Our midsummer Awen ceremony this year will be held on Sunday 19th June at 11am at The Hurlers Stone Circles, Minions, near Liskeard.
The Awen ceremony is a recent development in the life of Gorsedh Kernow and was created to allow it to return to its roots and meet in a less formal way than is the custom with the main Bardic ceremony held in early September. Previous settings for that main ceremony such as the Boscawen Un stone circle in St Buryan, the Hurlers on Bodmin Moor and the Stripple Stones at Blisland have all hosted modern Awen ceremonies.
Awen is a Celtic word meaning “inspiration”, defined by some as a `flowing spirit’, that is the essence of life sustaining essential links between people, cultural life and community. In the Gorsedh Kernow Awen ceremony the 3-rayed Awen symbol, signifying Wisdom, Truth and Love, is a catalyst for a charming and deeply moving part of the proceedings where four members of the local community are welcomed into the Bardic circle.
A hush descends as the waiting Bards come together, walking slowly and quietly as one towards the ceremonial place, turning left or right to form the circle which would welcome and receive the Grand Bard of Cornwall, the banner of Gorsedh Kernow and the special guests, without whom there would be no ceremony. The ceremony is Cornish, now enjoying a genuine revival, with words from the Old Gorseddau or Bardic Assemblies of Wales and Cornwall, followed by the Gorsedh Prayer.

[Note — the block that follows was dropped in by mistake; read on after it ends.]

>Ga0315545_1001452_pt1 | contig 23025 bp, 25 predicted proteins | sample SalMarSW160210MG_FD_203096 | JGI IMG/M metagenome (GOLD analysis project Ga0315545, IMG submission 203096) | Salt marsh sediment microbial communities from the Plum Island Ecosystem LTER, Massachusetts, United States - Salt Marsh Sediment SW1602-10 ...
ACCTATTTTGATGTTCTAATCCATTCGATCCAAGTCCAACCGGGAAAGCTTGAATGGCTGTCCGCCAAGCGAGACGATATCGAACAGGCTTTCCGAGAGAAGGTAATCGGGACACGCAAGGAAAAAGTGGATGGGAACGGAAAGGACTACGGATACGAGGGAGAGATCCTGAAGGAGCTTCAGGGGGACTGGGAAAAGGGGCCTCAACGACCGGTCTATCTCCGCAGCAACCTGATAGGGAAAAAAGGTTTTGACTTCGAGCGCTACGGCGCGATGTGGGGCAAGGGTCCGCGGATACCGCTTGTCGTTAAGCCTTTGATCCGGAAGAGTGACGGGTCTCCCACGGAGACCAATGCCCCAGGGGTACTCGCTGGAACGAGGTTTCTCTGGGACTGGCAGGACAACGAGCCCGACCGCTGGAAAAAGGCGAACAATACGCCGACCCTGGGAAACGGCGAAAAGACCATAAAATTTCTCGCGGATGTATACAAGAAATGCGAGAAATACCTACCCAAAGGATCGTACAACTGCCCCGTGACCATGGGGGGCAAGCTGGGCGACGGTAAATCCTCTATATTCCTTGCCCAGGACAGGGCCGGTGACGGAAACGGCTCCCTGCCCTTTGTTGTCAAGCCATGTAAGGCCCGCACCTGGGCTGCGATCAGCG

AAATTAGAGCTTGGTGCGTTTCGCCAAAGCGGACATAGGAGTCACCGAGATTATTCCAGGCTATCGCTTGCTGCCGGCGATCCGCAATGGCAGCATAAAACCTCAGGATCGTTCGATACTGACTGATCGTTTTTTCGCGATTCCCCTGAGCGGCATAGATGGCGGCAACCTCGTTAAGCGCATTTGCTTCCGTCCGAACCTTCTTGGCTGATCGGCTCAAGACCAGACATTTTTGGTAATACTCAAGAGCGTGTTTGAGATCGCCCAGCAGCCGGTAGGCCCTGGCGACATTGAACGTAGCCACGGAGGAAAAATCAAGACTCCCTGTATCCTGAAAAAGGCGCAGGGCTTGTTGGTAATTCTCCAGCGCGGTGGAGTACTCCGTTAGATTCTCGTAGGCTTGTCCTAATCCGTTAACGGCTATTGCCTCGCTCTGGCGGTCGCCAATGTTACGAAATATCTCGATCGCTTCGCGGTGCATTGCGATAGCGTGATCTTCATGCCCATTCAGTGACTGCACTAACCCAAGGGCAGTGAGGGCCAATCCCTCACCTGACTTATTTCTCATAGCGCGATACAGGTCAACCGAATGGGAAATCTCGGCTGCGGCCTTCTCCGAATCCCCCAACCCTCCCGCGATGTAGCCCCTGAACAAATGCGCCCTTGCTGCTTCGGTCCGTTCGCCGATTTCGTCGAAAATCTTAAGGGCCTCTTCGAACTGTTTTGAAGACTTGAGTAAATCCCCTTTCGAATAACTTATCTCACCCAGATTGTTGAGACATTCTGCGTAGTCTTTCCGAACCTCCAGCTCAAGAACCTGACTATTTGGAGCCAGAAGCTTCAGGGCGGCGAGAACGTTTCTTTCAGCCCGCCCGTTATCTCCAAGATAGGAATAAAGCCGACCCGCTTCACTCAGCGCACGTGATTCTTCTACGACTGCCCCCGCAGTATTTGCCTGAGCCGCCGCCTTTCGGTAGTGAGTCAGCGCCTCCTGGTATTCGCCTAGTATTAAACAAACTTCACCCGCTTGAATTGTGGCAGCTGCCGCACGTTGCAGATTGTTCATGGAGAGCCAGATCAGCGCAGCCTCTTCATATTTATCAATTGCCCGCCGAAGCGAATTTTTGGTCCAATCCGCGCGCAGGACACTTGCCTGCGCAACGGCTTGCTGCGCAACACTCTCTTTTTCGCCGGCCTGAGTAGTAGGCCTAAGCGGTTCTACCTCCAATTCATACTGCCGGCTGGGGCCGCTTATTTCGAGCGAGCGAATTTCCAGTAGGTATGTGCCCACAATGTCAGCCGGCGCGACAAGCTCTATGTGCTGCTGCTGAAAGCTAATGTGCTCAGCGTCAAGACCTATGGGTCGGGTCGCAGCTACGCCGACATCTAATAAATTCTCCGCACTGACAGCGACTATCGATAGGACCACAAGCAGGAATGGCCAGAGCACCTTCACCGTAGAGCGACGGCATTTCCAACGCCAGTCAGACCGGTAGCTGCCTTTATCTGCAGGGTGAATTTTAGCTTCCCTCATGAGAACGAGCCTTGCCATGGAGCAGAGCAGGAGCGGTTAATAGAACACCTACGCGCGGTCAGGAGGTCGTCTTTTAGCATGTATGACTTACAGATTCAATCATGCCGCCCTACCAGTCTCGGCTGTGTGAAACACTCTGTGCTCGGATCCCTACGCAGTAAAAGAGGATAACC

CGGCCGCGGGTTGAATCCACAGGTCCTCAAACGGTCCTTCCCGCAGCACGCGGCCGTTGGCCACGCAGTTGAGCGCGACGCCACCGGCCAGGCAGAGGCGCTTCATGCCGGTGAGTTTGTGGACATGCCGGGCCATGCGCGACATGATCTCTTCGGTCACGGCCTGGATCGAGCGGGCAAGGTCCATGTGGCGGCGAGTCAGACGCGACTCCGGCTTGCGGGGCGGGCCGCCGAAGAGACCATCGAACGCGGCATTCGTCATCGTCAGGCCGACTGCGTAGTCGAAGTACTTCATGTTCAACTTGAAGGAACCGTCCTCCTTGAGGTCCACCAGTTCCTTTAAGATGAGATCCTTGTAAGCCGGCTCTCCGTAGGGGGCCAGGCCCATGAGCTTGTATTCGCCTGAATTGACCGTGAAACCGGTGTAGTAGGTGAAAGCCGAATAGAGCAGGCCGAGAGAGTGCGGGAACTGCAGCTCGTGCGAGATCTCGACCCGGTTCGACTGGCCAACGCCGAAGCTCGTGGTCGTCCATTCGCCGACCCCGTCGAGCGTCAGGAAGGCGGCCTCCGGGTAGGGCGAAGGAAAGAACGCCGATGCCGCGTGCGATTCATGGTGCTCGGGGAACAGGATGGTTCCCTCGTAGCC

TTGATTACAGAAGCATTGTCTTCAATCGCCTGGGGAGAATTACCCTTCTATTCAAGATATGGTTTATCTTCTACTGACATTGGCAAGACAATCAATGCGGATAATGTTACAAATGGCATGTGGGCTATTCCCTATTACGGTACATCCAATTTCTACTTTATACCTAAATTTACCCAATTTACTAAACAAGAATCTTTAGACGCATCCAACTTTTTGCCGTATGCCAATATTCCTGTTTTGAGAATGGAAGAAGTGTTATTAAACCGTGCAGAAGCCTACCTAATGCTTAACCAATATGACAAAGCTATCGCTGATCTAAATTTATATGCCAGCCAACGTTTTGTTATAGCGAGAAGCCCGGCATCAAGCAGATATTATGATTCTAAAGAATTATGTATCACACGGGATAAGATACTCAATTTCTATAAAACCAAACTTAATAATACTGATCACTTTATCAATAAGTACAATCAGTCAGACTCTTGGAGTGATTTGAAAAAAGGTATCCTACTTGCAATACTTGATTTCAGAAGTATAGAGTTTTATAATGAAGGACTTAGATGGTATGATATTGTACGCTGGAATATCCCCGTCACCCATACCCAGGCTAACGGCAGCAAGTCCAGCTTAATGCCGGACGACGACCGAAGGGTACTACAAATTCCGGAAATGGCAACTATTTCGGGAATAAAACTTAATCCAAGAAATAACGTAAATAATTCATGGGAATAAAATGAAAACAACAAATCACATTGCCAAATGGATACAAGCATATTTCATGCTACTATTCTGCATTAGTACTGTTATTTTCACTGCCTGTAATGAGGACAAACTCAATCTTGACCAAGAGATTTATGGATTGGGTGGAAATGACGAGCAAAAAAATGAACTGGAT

The declaration of Peace moves the focus of the ceremony on to the Horn of Plenty, the Awen banner and eventually to the “centre piece” of the ceremony where two elders of the community, who have lived a full life, hand over to two children of the community the Gorsedh Kernow “Book of Life”, a piece of lime wood beautifully sculpted in the form of an open book, representing the passing of wisdom from one generation to another.
After singing “Old Land Of Our Fathers” the Bards of Gorsedh Kernow withdraw from the circle, their short ceremony completed.